Rosalynde; or, Euphues' Golden Legacy

Rosalynde; or, Euphues' Golden Legacy

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Rosalynde; or, Euphues' Golden Legacy

Rosalynde; or, Euphues' Golden Legacy

Read FREE!

Excerpt

This edition of Lodge’s “Rosalynde” has grown out of a need felt by the editor for an example of Elizabethan prose suitable for use in a general survey course in English, designed for college freshmen. “Rosalynde,” of all the books that were considered, seemed on the whole best to fulfill the desired conditions. As a pastoral romance it belongs to a class of books which, if not peculiar to the Elizabethan age, is at least thoroughly representative of it. Moreover, the story is entirely unobjectionable, nothing being found in it that could offend any reader. the “Rosalynde,” being one of the shortest of the prose romances, is not open to the objections that might be urged against the more famous, but also more discursive, “Arcadia” of Sidney. Its close relations with Shakespeare’s “As You Like It,” which is also read in the course, and its added interest as one of the precursors of the modern novel, additionally recommend it. Finally, its coherent plot, its freedom from digressions, and its happy ending, make it seem likely to interest students, in spite of the conventionality of the pastoral form.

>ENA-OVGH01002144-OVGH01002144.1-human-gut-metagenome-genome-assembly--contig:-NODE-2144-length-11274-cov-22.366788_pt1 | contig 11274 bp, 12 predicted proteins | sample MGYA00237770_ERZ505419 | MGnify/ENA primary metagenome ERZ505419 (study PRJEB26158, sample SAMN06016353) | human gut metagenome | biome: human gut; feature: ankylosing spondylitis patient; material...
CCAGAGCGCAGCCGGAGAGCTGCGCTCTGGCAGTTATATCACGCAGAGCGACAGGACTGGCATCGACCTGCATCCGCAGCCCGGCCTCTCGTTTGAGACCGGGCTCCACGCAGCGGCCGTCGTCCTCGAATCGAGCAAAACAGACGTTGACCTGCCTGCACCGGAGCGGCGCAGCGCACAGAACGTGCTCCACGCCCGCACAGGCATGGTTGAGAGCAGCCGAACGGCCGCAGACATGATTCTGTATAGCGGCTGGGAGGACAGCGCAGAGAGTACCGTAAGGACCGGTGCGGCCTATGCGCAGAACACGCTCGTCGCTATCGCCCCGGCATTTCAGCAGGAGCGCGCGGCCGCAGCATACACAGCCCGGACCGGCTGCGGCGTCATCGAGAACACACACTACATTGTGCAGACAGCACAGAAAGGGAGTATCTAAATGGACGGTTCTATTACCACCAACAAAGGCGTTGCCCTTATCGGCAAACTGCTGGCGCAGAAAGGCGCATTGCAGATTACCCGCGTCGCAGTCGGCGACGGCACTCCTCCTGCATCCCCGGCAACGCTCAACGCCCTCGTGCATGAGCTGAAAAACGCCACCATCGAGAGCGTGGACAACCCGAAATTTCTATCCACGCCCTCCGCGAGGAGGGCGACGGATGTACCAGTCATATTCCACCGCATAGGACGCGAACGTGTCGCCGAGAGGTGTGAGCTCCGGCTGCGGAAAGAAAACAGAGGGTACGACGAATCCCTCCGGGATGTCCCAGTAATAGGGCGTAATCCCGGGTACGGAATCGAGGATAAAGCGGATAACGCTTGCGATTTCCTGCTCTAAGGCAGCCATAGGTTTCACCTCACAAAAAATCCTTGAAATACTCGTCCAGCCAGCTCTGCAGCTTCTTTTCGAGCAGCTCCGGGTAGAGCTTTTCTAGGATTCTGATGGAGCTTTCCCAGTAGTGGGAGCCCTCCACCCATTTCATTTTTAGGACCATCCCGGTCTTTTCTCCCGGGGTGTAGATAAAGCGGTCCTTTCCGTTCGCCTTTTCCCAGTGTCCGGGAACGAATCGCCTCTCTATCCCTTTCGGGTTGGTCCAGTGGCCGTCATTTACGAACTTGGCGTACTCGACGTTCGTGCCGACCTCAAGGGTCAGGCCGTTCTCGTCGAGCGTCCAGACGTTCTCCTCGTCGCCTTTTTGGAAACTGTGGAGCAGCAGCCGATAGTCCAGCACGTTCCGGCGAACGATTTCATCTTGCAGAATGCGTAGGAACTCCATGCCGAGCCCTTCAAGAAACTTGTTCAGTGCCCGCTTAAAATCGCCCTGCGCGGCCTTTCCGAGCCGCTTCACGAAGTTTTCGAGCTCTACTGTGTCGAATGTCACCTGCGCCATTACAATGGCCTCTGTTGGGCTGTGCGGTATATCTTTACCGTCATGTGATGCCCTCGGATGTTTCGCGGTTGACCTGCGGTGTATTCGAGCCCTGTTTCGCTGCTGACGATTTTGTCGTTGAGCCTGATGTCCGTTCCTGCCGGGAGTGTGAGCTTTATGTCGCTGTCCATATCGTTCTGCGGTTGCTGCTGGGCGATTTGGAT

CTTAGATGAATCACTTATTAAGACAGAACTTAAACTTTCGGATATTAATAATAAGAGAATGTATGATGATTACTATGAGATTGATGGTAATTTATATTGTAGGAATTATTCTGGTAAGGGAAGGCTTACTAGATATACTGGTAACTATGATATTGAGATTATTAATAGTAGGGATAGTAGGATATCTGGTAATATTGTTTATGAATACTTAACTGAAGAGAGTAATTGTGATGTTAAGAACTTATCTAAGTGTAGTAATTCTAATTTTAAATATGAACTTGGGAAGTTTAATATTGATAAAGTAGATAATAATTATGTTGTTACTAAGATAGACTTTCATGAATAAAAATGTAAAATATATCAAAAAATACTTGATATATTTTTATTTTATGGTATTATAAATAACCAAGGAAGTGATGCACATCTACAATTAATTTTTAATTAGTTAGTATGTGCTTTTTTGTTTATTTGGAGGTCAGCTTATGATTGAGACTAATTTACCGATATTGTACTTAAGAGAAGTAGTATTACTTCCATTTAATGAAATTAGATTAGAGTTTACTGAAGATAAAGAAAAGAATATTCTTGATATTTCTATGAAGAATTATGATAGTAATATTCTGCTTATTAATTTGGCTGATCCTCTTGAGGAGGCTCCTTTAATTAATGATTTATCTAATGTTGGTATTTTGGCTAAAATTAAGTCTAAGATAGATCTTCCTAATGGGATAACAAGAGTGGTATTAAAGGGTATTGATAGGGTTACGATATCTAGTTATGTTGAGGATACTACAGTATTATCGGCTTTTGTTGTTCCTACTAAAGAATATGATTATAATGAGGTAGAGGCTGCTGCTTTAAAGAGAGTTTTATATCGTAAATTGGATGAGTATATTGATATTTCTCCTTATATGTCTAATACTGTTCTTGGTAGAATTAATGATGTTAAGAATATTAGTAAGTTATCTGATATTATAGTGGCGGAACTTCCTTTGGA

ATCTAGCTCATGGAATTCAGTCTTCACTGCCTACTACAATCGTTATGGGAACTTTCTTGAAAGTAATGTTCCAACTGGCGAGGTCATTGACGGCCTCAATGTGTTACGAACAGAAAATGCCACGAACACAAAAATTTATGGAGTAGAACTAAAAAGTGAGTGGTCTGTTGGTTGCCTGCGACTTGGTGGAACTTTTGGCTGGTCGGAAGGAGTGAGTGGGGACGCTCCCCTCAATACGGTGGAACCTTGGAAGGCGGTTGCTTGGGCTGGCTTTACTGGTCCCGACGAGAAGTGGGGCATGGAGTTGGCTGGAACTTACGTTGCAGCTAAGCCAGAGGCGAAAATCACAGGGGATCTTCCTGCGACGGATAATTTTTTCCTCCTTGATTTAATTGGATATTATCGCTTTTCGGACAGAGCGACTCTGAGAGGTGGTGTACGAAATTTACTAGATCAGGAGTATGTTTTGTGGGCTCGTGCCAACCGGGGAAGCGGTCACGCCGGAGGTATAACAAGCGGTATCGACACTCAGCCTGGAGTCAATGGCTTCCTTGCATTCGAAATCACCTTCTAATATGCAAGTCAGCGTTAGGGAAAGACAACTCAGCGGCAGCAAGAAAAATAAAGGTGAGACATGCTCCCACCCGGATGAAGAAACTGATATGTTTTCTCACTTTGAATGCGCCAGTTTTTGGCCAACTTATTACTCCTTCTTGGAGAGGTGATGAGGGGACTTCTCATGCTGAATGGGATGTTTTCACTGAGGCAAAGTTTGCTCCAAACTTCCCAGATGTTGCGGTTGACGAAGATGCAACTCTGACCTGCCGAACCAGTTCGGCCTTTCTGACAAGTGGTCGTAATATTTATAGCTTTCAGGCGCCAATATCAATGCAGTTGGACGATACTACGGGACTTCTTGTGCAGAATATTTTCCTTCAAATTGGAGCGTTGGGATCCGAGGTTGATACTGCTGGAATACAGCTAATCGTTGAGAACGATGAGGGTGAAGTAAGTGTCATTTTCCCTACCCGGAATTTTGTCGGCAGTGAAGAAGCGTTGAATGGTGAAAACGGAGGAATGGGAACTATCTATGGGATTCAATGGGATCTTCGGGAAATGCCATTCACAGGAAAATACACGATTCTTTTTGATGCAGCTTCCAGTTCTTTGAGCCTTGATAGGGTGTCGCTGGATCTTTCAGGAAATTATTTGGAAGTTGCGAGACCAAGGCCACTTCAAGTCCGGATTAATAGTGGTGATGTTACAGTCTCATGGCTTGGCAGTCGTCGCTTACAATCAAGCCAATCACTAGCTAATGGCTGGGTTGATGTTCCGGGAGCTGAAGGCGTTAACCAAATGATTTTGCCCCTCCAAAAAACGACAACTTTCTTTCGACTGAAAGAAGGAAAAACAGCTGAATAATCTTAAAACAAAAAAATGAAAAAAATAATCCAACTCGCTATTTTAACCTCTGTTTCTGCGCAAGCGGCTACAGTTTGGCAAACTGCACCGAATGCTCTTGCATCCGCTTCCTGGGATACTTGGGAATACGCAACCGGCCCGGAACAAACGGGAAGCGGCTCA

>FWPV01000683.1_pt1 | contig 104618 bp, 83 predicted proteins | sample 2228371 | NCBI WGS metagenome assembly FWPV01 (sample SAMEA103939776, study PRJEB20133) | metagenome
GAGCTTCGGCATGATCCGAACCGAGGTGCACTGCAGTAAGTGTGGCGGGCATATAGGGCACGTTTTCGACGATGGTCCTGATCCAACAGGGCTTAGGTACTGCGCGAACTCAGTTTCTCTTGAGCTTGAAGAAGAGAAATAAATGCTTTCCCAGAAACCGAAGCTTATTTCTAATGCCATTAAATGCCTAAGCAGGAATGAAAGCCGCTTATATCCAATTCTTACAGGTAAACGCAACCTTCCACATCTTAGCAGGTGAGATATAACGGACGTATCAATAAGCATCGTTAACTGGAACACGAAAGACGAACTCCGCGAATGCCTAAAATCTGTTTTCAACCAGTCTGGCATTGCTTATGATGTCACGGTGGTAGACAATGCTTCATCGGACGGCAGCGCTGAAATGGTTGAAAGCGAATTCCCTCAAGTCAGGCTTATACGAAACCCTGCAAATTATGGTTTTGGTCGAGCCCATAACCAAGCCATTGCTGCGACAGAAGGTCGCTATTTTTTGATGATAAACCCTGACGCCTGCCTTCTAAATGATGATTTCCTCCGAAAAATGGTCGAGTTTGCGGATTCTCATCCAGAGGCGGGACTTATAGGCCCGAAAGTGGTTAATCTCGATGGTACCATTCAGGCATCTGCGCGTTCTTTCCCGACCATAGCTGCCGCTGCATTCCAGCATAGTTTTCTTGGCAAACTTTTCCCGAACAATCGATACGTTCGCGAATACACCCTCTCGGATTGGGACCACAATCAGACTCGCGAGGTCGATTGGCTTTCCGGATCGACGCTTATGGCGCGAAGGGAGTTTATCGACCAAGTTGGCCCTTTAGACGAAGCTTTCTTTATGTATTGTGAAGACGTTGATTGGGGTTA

The annotation has been confined to giving the meanings of obsolete or unusual words. There are many mythological allusions that call for explanation; but this, it is thought, any good dictionary of mythology will supply. the list of questions is not of course exhaustive, and is intended to be merely suggestive of the kind of study the college student in an introductory course in English might well be fitted to undertake. the text is that of the Hunterian Club edition of Lodge’s . . .

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